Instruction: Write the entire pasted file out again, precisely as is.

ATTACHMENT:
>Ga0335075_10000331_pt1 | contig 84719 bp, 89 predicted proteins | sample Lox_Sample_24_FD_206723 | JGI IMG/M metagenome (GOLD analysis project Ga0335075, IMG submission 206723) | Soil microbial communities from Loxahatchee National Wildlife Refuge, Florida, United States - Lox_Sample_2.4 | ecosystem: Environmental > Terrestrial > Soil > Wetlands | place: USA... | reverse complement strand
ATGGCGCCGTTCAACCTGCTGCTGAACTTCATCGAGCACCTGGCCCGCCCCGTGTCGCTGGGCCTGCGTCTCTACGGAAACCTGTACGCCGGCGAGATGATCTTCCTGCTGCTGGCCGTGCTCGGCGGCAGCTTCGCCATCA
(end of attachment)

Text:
>Ga0335075_10000331_pt1 | contig 84719 bp, 89 predicted proteins | sample Lox_Sample_24_FD_206723 | JGI IMG/M metagenome (GOLD analysis project Ga0335075, IMG submission 206723) | Soil microbial communities from Loxahatchee National Wildlife Refuge, Florida, United States - Lox_Sample_2.4 | ecosystem: Environmental > Terrestrial > Soil > Wetlands | place: USA... | reverse complement strand
ATGGCGCCGTTCAACCTGCTGCTGAACTTCATCGAGCACCTGGCCCGCCCCGTGTCGCTGGGCCTGCGTCTCTACGGAAACCTGTACGCCGGCGAGATGATCTTCCTGCTGCTGGCCGTGCTCGGCGGCAGCTTCGCCATCA